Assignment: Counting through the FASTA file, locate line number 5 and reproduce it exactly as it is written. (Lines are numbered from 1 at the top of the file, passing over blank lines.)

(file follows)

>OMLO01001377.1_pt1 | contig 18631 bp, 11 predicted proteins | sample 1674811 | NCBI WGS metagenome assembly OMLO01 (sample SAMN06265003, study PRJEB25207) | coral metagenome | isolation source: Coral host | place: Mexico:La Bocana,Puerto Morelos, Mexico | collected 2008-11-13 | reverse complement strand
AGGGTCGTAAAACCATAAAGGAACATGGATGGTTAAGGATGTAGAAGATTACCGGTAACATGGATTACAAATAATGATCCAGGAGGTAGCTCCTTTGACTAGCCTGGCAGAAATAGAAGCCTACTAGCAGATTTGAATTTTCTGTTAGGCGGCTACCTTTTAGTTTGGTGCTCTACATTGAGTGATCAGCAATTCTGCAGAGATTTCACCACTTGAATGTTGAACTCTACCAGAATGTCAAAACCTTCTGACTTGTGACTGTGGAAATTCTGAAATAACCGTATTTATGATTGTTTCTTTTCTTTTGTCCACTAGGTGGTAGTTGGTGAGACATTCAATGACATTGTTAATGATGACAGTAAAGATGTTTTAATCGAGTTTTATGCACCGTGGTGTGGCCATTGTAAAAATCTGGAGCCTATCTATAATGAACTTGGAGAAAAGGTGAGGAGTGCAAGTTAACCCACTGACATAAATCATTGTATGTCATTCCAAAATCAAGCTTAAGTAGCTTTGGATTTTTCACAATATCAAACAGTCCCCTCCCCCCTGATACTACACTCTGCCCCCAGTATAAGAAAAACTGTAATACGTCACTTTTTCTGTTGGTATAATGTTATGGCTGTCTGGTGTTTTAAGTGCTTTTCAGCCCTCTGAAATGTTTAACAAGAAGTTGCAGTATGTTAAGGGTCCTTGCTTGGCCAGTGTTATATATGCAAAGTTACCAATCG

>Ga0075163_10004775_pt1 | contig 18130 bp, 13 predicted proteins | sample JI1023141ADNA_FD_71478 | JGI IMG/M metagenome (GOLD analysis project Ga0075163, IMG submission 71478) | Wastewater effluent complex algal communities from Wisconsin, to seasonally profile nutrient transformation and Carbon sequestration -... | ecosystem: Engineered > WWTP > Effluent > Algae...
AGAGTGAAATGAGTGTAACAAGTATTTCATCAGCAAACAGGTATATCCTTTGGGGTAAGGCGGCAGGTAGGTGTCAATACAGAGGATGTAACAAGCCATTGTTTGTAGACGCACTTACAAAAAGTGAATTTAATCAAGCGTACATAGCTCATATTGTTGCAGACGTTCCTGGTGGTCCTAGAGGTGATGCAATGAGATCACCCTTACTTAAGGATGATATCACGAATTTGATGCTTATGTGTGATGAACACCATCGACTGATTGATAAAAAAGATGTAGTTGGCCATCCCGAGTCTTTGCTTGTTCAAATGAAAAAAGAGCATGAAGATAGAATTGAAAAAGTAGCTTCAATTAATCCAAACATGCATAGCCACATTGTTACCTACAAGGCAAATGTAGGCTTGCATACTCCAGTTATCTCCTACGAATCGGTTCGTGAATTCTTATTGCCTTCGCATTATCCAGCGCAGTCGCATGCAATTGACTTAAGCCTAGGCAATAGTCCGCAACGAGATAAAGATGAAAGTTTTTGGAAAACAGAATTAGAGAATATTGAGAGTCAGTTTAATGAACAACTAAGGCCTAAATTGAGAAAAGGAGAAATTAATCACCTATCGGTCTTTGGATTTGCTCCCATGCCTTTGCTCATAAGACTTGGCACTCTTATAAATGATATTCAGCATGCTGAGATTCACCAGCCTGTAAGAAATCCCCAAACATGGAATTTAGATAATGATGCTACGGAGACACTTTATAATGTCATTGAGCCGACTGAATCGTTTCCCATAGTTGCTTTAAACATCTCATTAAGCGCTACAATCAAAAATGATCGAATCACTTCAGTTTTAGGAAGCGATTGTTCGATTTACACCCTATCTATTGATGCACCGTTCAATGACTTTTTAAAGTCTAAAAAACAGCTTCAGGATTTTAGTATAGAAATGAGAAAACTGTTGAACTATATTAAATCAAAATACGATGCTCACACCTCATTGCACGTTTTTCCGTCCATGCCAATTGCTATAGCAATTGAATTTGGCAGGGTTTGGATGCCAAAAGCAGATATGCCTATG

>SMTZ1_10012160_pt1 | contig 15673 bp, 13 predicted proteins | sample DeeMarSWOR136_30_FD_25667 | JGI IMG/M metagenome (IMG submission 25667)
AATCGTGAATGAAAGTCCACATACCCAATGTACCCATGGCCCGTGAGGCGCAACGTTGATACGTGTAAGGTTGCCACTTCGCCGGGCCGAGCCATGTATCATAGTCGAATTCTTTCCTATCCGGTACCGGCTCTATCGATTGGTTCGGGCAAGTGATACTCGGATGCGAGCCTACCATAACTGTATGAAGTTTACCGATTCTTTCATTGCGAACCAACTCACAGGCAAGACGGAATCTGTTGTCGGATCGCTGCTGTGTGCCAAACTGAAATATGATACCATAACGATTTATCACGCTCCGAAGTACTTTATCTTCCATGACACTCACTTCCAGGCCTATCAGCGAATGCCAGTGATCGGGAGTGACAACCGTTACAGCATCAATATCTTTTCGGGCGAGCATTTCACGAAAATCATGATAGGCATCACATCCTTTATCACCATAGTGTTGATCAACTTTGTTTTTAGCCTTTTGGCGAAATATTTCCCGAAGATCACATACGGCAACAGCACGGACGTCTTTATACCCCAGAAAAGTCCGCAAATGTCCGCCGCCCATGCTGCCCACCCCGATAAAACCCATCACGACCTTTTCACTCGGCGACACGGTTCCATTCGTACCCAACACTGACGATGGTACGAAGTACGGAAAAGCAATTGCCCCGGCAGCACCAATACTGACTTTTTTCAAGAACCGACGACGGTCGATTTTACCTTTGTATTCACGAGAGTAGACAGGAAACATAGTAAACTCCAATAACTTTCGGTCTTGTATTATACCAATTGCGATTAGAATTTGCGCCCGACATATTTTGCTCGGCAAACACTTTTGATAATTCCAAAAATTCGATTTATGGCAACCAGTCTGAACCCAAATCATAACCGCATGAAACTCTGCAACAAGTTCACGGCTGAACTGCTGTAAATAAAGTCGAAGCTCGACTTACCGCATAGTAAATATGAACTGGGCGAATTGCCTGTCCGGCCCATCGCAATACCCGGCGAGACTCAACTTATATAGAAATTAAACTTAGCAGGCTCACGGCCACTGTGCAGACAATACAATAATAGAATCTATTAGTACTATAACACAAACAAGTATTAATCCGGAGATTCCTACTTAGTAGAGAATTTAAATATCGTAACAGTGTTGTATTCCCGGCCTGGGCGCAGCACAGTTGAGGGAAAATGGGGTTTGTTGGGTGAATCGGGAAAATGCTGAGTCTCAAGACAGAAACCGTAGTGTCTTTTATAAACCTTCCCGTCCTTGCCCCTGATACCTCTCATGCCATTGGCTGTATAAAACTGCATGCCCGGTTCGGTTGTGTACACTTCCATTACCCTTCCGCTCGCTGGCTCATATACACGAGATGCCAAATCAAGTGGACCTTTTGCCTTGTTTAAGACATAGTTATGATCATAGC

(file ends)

>SMTZ1_10012160_pt1 | contig 15673 bp, 13 predicted proteins | sample DeeMarSWOR136_30_FD_25667 | JGI IMG/M metagenome (IMG submission 25667)